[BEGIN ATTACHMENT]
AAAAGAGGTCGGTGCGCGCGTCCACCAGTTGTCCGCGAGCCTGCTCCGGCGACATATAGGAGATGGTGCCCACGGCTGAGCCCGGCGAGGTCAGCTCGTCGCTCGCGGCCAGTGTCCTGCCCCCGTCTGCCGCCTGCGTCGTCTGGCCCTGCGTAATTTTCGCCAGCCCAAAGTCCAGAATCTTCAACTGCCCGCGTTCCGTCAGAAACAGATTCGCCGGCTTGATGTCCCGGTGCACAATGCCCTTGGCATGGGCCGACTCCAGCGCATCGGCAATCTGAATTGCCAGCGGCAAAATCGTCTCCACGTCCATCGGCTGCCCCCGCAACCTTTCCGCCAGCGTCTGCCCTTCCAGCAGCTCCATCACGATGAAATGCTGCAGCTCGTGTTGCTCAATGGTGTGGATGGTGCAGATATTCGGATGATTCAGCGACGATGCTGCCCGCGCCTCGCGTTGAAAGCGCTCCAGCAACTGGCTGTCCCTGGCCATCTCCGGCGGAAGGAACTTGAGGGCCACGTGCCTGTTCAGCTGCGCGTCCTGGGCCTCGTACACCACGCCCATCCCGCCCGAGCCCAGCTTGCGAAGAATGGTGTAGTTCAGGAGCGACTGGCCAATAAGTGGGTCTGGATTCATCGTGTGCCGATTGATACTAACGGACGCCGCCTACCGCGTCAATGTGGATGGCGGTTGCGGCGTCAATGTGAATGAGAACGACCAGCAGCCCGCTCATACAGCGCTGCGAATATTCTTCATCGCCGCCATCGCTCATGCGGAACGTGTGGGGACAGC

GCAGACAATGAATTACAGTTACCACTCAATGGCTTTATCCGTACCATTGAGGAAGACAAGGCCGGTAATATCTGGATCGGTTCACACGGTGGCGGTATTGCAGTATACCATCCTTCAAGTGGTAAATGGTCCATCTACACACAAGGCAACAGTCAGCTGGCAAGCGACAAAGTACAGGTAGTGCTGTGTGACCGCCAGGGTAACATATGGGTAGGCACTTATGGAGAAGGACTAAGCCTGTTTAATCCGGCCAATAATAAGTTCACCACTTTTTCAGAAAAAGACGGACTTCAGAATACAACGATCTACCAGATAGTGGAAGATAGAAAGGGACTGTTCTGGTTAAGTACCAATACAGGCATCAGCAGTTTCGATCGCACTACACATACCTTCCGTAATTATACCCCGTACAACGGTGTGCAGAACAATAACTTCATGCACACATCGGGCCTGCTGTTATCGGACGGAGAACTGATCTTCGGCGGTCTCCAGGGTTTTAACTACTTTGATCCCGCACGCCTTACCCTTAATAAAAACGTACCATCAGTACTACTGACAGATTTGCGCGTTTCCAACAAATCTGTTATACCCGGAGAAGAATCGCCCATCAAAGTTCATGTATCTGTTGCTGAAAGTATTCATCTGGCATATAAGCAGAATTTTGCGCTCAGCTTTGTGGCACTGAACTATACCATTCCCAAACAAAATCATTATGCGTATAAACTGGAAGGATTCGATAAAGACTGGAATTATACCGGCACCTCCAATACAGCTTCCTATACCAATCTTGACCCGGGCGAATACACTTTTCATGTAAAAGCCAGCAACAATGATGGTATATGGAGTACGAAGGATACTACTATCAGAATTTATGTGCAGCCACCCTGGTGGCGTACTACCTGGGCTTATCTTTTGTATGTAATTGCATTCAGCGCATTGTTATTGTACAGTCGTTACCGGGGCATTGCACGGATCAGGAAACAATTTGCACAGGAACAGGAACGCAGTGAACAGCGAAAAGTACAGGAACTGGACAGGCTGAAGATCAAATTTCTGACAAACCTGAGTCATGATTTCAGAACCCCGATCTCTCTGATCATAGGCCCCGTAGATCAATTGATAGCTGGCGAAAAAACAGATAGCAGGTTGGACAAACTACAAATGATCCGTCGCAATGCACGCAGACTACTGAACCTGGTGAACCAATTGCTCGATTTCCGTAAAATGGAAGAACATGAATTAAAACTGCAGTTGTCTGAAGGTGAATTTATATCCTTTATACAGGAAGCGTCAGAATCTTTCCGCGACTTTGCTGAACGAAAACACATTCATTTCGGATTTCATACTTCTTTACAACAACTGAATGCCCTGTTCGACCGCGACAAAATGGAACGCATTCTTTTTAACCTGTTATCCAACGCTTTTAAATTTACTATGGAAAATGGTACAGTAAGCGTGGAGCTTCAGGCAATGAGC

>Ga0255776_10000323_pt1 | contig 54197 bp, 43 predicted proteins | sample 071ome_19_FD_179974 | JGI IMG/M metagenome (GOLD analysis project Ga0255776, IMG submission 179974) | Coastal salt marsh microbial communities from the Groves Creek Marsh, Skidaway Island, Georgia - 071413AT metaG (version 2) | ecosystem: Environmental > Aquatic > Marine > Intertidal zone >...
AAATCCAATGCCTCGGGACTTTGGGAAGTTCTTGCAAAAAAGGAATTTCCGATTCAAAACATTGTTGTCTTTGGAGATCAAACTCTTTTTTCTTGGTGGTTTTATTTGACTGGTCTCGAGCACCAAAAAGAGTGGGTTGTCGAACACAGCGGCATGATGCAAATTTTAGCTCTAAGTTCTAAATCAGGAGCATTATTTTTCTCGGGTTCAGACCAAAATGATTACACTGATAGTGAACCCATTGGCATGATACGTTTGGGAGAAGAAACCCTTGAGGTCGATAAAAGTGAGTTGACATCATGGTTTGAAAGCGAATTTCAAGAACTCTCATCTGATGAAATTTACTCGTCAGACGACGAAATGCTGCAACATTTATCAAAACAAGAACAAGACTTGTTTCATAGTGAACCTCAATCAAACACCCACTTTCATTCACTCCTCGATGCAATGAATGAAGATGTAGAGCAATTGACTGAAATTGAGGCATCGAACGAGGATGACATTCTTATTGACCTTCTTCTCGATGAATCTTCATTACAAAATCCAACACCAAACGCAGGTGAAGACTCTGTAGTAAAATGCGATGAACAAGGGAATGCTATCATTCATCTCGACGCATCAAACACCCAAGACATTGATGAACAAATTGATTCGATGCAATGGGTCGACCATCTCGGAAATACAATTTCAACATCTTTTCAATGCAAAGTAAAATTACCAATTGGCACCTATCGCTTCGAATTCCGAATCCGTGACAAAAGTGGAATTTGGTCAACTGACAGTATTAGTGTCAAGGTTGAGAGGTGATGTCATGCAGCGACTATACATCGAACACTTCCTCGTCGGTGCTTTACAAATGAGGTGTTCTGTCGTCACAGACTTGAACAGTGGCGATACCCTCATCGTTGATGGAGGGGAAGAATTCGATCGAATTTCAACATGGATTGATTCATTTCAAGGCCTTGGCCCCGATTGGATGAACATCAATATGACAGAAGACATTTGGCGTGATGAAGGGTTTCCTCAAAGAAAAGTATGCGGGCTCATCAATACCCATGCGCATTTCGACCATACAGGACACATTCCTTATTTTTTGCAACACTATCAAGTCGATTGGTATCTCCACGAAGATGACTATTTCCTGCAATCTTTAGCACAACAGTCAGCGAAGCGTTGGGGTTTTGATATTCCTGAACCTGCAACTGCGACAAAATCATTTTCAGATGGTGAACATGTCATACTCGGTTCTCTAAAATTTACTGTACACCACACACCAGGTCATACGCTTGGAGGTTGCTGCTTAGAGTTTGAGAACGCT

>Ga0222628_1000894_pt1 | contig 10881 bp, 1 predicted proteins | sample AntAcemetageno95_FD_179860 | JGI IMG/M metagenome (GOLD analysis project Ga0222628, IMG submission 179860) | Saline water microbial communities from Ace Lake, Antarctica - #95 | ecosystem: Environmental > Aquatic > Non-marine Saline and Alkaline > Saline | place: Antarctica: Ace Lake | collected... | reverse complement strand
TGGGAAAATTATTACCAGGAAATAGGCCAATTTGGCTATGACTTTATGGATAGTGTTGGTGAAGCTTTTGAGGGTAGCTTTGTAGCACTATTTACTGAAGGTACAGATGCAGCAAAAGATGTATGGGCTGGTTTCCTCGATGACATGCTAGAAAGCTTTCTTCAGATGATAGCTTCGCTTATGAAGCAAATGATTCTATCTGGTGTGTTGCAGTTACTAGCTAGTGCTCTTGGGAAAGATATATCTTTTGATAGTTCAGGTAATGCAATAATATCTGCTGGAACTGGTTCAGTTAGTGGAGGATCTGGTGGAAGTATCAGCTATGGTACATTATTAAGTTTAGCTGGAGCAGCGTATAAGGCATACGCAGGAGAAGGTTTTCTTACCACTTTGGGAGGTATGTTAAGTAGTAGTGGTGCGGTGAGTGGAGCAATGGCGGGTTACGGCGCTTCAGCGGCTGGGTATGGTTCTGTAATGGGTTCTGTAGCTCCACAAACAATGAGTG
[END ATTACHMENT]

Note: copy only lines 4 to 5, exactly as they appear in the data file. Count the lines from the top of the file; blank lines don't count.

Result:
AAATCCAATGCCTCGGGACTTTGGGAAGTTCTTGCAAAAAAGGAATTTCCGATTCAAAACATTGTTGTCTTTGGAGATCAAACTCTTTTTTCTTGGTGGTTTTATTTGACTGGTCTCGAGCACCAAAAAGAGTGGGTTGTCGAACACAGCGGCATGATGCAAATTTTAGCTCTAAGTTCTAAATCAGGAGCATTATTTTTCTCGGGTTCAGACCAAAATGATTACACTGATAGTGAACCCATTGGCATGATACGTTTGGGAGAAGAAACCCTTGAGGTCGATAAAAGTGAGTTGACATCATGGTTTGAAAGCGAATTTCAAGAACTCTCATCTGATGAAATTTACTCGTCAGACGACGAAATGCTGCAACATTTATCAAAACAAGAACAAGACTTGTTTCATAGTGAACCTCAATCAAACACCCACTTTCATTCACTCCTCGATGCAATGAATGAAGATGTAGAGCAATTGACTGAAATTGAGGCATCGAACGAGGATGACATTCTTATTGACCTTCTTCTCGATGAATCTTCATTACAAAATCCAACACCAAACGCAGGTGAAGACTCTGTAGTAAAATGCGATGAACAAGGGAATGCTATCATTCATCTCGACGCATCAAACACCCAAGACATTGATGAACAAATTGATTCGATGCAATGGGTCGACCATCTCGGAAATACAATTTCAACATCTTTTCAATGCAAAGTAAAATTACCAATTGGCACCTATCGCTTCGAATTCCGAATCCGTGACAAAAGTGGAATTTGGTCAACTGACAGTATTAGTGTCAAGGTTGAGAGGTGATGTCATGCAGCGACTATACATCGAACACTTCCTCGTCGGTGCTTTACAAATGAGGTGTTCTGTCGTCACAGACTTGAACAGTGGCGATACCCTCATCGTTGATGGAGGGGAAGAATTCGATCGAATTTCAACATGGATTGATTCATTTCAAGGCCTTGGCCCCGATTGGATGAACATCAATATGACAGAAGACATTTGGCGTGATGAAGGGTTTCCTCAAAGAAAAGTATGCGGGCTCATCAATACCCATGCGCATTTCGACCATACAGGACACATTCCTTATTTTTTGCAACACTATCAAGTCGATTGGTATCTCCACGAAGATGACTATTTCCTGCAATCTTTAGCACAACAGTCAGCGAAGCGTTGGGGTTTTGATATTCCTGAACCTGCAACTGCGACAAAATCATTTTCAGATGGTGAACATGTCATACTCGGTTCTCTAAAATTTACTGTACACCACACACCAGGTCATACGCTTGGAGGTTGCTGCTTAGAGTTTGAGAACGCT

>Ga0222628_1000894_pt1 | contig 10881 bp, 1 predicted proteins | sample AntAcemetageno95_FD_179860 | JGI IMG/M metagenome (GOLD analysis project Ga0222628, IMG submission 179860) | Saline water microbial communities from Ace Lake, Antarctica - #95 | ecosystem: Environmental > Aquatic > Non-marine Saline and Alkaline > Saline | place: Antarctica: Ace Lake | collected... | reverse complement strand